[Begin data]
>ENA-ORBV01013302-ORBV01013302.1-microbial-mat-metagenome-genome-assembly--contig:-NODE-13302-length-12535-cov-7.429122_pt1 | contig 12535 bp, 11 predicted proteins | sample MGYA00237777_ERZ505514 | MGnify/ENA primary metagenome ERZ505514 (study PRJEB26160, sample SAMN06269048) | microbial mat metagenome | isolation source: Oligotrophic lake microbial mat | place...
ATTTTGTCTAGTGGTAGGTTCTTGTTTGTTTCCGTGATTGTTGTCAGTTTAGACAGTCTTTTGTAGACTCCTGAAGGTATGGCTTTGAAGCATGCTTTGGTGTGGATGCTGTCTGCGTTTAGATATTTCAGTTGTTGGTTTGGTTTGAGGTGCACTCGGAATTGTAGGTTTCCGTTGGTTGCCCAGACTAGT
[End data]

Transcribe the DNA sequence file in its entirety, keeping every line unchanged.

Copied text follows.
>ENA-ORBV01013302-ORBV01013302.1-microbial-mat-metagenome-genome-assembly--contig:-NODE-13302-length-12535-cov-7.429122_pt1 | contig 12535 bp, 11 predicted proteins | sample MGYA00237777_ERZ505514 | MGnify/ENA primary metagenome ERZ505514 (study PRJEB26160, sample SAMN06269048) | microbial mat metagenome | isolation source: Oligotrophic lake microbial mat | place...
ATTTTGTCTAGTGGTAGGTTCTTGTTTGTTTCCGTGATTGTTGTCAGTTTAGACAGTCTTTTGTAGACTCCTGAAGGTATGGCTTTGAAGCATGCTTTGGTGTGGATGCTGTCTGCGTTTAGATATTTCAGTTGTTGGTTTGGTTTGAGGTGCACTCGGAATTGTAGGTTTCCGTTGGTTGCCCAGACTAGT